Jon Vickers, Canadian heldentenor, has died at 88, "after a long struggle with Alzheimer's disease," according to the announcement at the Royal Opera House web site.
Vickers was a famed Otello, Tristan, Grimes, Siegmund, and Enée, and sang an extremely wide and unusual repertory that extended as far back as Nerone in Monteverdi's L'incoronazione di Poppea and included Laca in Jenufa at a time when Janacek was not seen that often outside central Europe. He was a singer of great concentration and intensity; thoughtful, analytical, and not at all interested in fame, just in his art.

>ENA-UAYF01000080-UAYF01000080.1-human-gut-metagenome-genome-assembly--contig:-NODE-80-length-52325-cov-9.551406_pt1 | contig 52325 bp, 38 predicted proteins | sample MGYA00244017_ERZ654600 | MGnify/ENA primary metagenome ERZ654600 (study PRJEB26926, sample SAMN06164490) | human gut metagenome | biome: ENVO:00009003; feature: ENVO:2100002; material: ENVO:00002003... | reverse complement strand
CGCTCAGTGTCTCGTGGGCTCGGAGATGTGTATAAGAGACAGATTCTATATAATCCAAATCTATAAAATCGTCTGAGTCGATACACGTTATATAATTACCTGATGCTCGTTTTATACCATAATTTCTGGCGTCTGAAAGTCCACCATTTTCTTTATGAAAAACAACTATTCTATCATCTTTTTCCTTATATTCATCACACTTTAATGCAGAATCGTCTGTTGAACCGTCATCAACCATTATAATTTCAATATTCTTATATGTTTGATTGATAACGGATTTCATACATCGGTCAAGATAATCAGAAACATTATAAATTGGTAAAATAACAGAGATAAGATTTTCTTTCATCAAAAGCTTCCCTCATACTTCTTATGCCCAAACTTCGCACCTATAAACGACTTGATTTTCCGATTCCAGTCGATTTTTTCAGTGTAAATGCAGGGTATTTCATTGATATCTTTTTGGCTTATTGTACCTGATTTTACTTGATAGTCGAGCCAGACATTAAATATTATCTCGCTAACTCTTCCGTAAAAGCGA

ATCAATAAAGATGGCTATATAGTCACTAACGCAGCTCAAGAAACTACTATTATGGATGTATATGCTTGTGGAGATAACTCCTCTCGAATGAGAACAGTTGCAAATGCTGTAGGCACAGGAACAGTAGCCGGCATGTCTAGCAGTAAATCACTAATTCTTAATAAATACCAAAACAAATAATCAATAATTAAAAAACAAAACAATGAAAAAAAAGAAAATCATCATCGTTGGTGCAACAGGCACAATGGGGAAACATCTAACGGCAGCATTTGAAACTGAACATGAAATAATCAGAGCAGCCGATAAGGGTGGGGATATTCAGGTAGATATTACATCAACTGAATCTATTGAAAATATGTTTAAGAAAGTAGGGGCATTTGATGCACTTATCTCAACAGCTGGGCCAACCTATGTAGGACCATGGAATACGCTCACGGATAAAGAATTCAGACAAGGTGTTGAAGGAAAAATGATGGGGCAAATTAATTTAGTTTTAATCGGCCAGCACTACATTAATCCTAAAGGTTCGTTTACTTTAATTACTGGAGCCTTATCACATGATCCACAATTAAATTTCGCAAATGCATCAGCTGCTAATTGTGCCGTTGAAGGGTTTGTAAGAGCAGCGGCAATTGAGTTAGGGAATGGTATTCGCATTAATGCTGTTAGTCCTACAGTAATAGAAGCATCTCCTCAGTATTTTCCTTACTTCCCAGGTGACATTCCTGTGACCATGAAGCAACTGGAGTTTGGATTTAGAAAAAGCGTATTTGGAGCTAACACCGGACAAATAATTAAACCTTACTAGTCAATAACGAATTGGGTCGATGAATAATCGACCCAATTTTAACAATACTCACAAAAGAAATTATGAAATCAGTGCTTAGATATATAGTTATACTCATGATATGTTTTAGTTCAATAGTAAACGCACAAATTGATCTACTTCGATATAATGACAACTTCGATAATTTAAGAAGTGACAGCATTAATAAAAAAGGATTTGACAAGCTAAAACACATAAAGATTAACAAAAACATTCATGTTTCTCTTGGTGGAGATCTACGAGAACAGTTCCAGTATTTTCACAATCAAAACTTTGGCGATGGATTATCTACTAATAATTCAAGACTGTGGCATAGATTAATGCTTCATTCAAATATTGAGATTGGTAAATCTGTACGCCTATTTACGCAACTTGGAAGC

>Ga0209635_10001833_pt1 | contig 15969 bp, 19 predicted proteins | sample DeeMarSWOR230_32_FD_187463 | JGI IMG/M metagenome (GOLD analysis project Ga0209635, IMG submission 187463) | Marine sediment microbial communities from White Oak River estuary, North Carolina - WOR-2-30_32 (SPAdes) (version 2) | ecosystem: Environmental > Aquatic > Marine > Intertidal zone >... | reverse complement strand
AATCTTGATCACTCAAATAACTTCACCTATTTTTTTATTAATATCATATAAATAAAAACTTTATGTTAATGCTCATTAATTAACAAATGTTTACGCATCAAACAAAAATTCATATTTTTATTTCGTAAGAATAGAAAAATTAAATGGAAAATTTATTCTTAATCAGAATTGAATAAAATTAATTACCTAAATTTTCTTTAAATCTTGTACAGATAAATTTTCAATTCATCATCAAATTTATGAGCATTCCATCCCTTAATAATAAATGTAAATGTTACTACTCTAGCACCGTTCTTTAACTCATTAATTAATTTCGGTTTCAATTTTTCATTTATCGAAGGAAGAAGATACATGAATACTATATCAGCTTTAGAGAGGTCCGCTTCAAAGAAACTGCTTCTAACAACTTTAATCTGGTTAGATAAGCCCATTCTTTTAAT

I never saw Vickers live, though he sang until 1988 and certainly there must have been performances of his that I could have seen. On record, some of his vocal tics stand out in ways that make it hard for me to connect with his singing; I also don't know some of his great assumptions, such as Grimes.
But right now he's been very much in my thoughts, as one of the singers who was in the forefront of the revival of Les Troyens. Vickers sang Enée at the Covent Garden performances led by Rafael Kubelik and Colin Davis, which brought Troyens into the public eye and made clear that it's a masterpiece, after so many years of being regarded as a failure.
RIP, Jon Vickers.